You have lashes that go on and on with those always surprised eyebrows. You have less and less hair than the day you were born which seems a little unfair, a balding little girl. Of course at seven months old today, you do not mind at all.You are otherwise occupied with trying to sit up without falling over and learning how to belly crawl across the hardwoods.
You don’t like to do your own thing for long. You mostly fight the exersaucer or walker unless your brothers are hopping and dancing and running around you, very close to entertain you. You love to be held and you grab on like a koala, long arms and legs wrapped tight to waist and neck.
Sometimes I just say right out loud, I have a daughter because I will always be surprised by it. Like your eyes with their eyebrows, full of wonder and delight.
You have this toy that dangles on your car seat and for the longest time now, you fall asleep grasping it, your little fingers holding on tight like the minivan is a roller coaster.
We weren’t going to give you a snuggly blanket like your brothers have because it seems we’re always looking for one of those things and not finding it until past bedtime, inside a lunch box or some such thing. But we did and right away you started nuzzling right to sleep because of it. I love that.
We tried putting you to sleep on your own because I could kind of remember it from the baby books before Miles came, years back now. Put the baby in the crib, sleepy but still awake. I guess we just didn’t try that hard and I don’t really mind even when I mind because I’m exhausted. I mean, I really do love rocking you. For a while that crib thing worked. You would just drift off to sleep but then you got wise to that and the jig was up or something.
You baby giggle in the face of my expectations and you do things your own way, in your time. Every month you prove it’s true that you’ll grow out of the things we think you never will, sometimes really fast and sometimes not. These things just have a way of working themselves out.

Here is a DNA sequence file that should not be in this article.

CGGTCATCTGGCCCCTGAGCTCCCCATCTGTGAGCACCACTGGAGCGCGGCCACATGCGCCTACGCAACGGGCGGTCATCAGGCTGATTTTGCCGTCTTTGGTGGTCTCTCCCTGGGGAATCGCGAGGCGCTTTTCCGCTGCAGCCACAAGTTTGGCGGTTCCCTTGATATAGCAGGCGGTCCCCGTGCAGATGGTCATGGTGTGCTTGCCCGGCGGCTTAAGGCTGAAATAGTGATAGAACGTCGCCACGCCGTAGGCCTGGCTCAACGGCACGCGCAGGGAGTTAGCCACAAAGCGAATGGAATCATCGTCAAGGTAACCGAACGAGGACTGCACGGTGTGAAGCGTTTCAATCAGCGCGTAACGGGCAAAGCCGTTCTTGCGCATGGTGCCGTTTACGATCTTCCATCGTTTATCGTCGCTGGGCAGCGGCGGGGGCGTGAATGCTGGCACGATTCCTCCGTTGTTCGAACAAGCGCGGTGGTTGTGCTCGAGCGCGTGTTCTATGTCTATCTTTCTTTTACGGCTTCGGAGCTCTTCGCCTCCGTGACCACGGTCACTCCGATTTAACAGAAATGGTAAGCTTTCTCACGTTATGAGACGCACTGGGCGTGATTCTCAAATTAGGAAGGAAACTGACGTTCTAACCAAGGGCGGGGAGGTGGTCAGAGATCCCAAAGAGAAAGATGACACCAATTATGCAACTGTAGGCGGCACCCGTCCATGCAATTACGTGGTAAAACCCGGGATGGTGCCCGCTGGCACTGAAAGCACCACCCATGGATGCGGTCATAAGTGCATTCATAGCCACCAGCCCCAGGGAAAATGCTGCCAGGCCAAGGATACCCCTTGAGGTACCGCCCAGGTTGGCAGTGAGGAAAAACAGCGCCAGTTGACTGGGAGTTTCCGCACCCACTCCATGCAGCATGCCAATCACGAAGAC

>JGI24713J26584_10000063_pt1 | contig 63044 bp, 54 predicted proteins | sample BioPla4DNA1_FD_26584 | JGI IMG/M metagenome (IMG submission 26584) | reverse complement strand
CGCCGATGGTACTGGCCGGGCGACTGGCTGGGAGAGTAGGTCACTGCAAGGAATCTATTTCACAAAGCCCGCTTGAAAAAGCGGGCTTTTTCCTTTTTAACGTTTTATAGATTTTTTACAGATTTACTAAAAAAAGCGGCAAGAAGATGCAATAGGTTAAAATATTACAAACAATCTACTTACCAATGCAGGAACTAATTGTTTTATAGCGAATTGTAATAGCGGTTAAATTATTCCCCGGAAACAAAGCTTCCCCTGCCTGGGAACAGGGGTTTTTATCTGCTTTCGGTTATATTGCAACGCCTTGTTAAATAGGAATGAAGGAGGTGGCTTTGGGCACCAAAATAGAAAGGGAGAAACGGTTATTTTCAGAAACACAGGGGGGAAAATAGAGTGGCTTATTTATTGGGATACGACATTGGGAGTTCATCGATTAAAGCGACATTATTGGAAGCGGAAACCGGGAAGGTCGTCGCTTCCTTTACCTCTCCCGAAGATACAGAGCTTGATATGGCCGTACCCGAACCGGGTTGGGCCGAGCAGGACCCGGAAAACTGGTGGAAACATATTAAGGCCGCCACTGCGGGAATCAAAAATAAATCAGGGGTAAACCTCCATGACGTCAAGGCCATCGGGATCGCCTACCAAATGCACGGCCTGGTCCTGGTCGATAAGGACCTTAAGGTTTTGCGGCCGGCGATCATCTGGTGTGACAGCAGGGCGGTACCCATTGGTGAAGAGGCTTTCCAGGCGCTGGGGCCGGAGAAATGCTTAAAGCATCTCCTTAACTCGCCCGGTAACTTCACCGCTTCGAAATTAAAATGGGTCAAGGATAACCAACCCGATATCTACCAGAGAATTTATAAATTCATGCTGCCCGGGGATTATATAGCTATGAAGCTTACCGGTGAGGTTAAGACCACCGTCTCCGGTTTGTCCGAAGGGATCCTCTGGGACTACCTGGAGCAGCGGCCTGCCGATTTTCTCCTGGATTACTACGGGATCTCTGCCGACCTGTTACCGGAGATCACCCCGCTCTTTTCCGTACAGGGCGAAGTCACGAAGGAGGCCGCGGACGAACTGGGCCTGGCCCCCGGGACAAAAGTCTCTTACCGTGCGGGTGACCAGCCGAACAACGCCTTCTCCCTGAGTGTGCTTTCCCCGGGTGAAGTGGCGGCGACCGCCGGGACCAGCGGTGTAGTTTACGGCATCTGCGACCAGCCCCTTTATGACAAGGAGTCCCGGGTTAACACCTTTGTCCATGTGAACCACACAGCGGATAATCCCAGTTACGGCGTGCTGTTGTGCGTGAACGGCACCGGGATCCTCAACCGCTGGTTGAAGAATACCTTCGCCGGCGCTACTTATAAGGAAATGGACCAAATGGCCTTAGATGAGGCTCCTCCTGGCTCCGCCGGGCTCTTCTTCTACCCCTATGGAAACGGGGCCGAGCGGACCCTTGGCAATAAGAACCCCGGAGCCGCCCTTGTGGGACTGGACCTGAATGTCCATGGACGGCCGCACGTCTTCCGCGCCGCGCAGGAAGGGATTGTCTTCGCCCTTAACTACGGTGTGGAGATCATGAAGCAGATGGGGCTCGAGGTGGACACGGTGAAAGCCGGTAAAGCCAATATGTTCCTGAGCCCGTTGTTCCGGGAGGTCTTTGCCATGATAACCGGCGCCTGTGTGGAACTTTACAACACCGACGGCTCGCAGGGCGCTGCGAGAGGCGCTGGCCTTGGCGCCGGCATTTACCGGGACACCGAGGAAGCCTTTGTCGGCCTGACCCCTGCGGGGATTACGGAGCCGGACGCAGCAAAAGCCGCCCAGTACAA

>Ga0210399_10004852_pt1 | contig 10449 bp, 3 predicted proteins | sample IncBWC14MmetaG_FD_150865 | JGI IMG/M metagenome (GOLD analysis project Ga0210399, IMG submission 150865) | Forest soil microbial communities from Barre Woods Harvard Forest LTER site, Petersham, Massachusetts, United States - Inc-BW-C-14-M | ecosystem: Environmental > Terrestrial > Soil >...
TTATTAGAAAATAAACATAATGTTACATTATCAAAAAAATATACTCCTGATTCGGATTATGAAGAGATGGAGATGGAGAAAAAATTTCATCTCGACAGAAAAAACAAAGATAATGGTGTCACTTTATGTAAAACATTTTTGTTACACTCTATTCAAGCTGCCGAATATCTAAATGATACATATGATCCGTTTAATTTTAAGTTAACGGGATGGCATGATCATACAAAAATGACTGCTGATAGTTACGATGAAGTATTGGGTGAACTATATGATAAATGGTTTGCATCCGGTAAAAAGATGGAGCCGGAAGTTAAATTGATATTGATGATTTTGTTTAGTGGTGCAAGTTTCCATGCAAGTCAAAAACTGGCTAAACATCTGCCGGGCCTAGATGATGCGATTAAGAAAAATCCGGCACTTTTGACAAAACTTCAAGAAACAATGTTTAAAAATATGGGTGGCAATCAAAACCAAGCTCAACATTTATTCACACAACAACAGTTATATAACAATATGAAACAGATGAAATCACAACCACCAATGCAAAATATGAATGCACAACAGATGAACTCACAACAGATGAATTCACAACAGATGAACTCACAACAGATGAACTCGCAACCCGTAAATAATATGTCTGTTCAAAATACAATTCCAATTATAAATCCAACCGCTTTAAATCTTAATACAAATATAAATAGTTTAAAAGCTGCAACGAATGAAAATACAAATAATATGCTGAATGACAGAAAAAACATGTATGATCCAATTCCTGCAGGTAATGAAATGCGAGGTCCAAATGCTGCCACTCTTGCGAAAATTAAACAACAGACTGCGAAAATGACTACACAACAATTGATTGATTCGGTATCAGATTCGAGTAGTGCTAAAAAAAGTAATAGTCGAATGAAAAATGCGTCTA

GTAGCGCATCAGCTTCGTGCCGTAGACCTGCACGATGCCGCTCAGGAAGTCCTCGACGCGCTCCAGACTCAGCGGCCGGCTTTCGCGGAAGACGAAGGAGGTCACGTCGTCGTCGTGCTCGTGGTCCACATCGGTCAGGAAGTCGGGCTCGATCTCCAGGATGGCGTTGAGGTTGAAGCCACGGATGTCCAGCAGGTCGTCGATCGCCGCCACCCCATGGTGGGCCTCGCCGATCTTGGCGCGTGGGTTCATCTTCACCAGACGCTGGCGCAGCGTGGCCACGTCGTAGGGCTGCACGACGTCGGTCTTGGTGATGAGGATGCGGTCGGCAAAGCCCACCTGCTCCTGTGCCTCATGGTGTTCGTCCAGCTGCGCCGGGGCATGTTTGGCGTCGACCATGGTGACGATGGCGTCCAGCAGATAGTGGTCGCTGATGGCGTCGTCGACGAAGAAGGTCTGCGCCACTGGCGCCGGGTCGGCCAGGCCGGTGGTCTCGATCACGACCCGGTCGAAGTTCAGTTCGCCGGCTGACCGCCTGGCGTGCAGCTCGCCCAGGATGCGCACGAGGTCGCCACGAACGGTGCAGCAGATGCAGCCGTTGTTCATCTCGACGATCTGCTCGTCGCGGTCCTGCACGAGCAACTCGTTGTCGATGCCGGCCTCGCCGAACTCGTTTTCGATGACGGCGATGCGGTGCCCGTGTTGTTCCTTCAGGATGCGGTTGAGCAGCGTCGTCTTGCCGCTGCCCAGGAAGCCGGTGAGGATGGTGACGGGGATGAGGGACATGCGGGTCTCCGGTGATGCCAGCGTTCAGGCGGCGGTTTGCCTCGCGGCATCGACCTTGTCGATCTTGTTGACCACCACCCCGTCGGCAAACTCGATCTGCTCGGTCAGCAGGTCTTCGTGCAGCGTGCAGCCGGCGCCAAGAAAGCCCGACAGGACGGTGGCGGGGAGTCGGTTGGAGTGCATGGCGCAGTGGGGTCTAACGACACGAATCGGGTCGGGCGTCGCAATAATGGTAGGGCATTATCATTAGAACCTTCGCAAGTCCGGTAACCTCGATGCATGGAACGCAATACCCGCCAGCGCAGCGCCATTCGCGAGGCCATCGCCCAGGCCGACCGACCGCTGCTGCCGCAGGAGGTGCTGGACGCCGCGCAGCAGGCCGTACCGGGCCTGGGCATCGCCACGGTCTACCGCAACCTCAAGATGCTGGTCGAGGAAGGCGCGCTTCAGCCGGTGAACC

You are not only new because you’re a baby and our first and only girl. You are new because you’re third and this whole third thing has thrown me for more of a loop than I like to admit. It’s hard. Stunningly hard. It’s not just that you’ve had your tummy troubles and crying and all of that–it’s not at all your fault. It just is. And a lot of the time it’s why I cry every single time you koala hug me, when I can most feel the way your life is refining mine and how could I not cry over that? So I squeeze you back and have only lived that moment, right then.
I thought I’d learned so much, you know? Especially in the last couple of years, about letting go and being grateful and working for peace. Acceptance. Sobriety and the fight for it has been a seed for my life, to grow me up and you are water and water and more water. I see so clearly now how little I know, how far I have to go, and it is painful and arduous and the best thing that could have happened to me.
Lately I start to think too much about how BIG this job is, being the mother of the three of you, and I start to get ahead of myself and I’m so overwhelmed. Then you demand that I stay in the day. I have no choice and that’s just what I need.
EJ, your mother is a control freak and a perfectionist underneath all my pretending that I’m not. Forgive me now and thank you. Thank you for sweeping me off my firmly planted stubborn feet and turning me upside down and inside out. I will not hide in a bottle but I know I have a tendency to keep running from true vulnerability and I’ve never seen that more clearly. It’s like you came with an agenda to kill that in me, to teach me more fully to allow this breathtaking love for my children to not smother me, but to force me to untie the knots of my most deeply rooted weeds.
So at night, in the moments when I’m lying awake with the expectation of your next cry, as ugly as my heart can sometimes feel, it is not. It is simply right out in the open and wounded and healing. It is always waiting for you and for your brothers, my teachers.
There are so many things I want to say about you and to you and the littlest joys come to mind. You still have that little pointed tongue out so much of the time and it’s just one of the thousands of things I’m going to miss about Elsie Jane, age 7 months. You will slip into Elsie Jane, 8 and 9 months, and you will turn years older and I’m going to miss every one of you, just as I miss the different people your brothers once were. Then I’ll have trouble remembering and that astounds me every day.
I am so grateful that I am the one who gets to keep meeting the next person that you are
from my front row seat
day in and day out
while we both
keep saying goodbye
to our old selves.